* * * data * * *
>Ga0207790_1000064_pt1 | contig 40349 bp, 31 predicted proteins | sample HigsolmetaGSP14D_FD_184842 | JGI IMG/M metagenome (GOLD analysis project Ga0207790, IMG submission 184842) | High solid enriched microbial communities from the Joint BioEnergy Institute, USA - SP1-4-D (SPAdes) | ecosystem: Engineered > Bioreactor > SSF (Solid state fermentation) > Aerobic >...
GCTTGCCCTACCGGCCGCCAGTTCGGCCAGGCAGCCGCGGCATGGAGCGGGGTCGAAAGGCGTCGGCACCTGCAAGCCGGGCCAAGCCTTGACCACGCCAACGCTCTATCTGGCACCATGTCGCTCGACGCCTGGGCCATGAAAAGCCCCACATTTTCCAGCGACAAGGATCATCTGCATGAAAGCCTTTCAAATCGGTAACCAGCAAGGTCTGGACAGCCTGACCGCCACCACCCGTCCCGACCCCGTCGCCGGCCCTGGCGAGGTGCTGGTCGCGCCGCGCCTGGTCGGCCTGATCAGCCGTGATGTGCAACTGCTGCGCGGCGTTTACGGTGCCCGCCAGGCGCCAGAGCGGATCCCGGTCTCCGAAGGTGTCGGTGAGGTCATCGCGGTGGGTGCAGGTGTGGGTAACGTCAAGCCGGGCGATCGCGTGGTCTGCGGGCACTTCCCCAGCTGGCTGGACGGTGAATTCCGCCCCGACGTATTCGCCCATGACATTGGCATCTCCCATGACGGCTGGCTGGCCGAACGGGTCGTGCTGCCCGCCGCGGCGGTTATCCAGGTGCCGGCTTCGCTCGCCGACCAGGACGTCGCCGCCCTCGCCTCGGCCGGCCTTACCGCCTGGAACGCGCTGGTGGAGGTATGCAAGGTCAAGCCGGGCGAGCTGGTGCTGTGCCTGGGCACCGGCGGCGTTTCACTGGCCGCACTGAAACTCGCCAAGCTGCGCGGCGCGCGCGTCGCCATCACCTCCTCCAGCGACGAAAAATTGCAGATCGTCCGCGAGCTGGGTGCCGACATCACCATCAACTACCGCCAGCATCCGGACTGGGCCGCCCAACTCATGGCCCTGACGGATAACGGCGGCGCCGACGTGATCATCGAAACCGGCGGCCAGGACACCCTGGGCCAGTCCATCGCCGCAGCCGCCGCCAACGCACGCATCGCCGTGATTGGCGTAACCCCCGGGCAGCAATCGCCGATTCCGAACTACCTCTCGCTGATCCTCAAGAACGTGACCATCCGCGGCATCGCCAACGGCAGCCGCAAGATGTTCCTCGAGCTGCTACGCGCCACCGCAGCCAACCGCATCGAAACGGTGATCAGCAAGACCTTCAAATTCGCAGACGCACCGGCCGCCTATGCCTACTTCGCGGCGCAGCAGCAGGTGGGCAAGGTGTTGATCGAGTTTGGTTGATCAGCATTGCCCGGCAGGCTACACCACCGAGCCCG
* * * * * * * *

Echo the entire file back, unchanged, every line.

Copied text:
>Ga0207790_1000064_pt1 | contig 40349 bp, 31 predicted proteins | sample HigsolmetaGSP14D_FD_184842 | JGI IMG/M metagenome (GOLD analysis project Ga0207790, IMG submission 184842) | High solid enriched microbial communities from the Joint BioEnergy Institute, USA - SP1-4-D (SPAdes) | ecosystem: Engineered > Bioreactor > SSF (Solid state fermentation) > Aerobic >...
GCTTGCCCTACCGGCCGCCAGTTCGGCCAGGCAGCCGCGGCATGGAGCGGGGTCGAAAGGCGTCGGCACCTGCAAGCCGGGCCAAGCCTTGACCACGCCAACGCTCTATCTGGCACCATGTCGCTCGACGCCTGGGCCATGAAAAGCCCCACATTTTCCAGCGACAAGGATCATCTGCATGAAAGCCTTTCAAATCGGTAACCAGCAAGGTCTGGACAGCCTGACCGCCACCACCCGTCCCGACCCCGTCGCCGGCCCTGGCGAGGTGCTGGTCGCGCCGCGCCTGGTCGGCCTGATCAGCCGTGATGTGCAACTGCTGCGCGGCGTTTACGGTGCCCGCCAGGCGCCAGAGCGGATCCCGGTCTCCGAAGGTGTCGGTGAGGTCATCGCGGTGGGTGCAGGTGTGGGTAACGTCAAGCCGGGCGATCGCGTGGTCTGCGGGCACTTCCCCAGCTGGCTGGACGGTGAATTCCGCCCCGACGTATTCGCCCATGACATTGGCATCTCCCATGACGGCTGGCTGGCCGAACGGGTCGTGCTGCCCGCCGCGGCGGTTATCCAGGTGCCGGCTTCGCTCGCCGACCAGGACGTCGCCGCCCTCGCCTCGGCCGGCCTTACCGCCTGGAACGCGCTGGTGGAGGTATGCAAGGTCAAGCCGGGCGAGCTGGTGCTGTGCCTGGGCACCGGCGGCGTTTCACTGGCCGCACTGAAACTCGCCAAGCTGCGCGGCGCGCGCGTCGCCATCACCTCCTCCAGCGACGAAAAATTGCAGATCGTCCGCGAGCTGGGTGCCGACATCACCATCAACTACCGCCAGCATCCGGACTGGGCCGCCCAACTCATGGCCCTGACGGATAACGGCGGCGCCGACGTGATCATCGAAACCGGCGGCCAGGACACCCTGGGCCAGTCCATCGCCGCAGCCGCCGCCAACGCACGCATCGCCGTGATTGGCGTAACCCCCGGGCAGCAATCGCCGATTCCGAACTACCTCTCGCTGATCCTCAAGAACGTGACCATCCGCGGCATCGCCAACGGCAGCCGCAAGATGTTCCTCGAGCTGCTACGCGCCACCGCAGCCAACCGCATCGAAACGGTGATCAGCAAGACCTTCAAATTCGCAGACGCACCGGCCGCCTATGCCTACTTCGCGGCGCAGCAGCAGGTGGGCAAGGTGTTGATCGAGTTTGGTTGATCAGCATTGCCCGGCAGGCTACACCACCGAGCCCG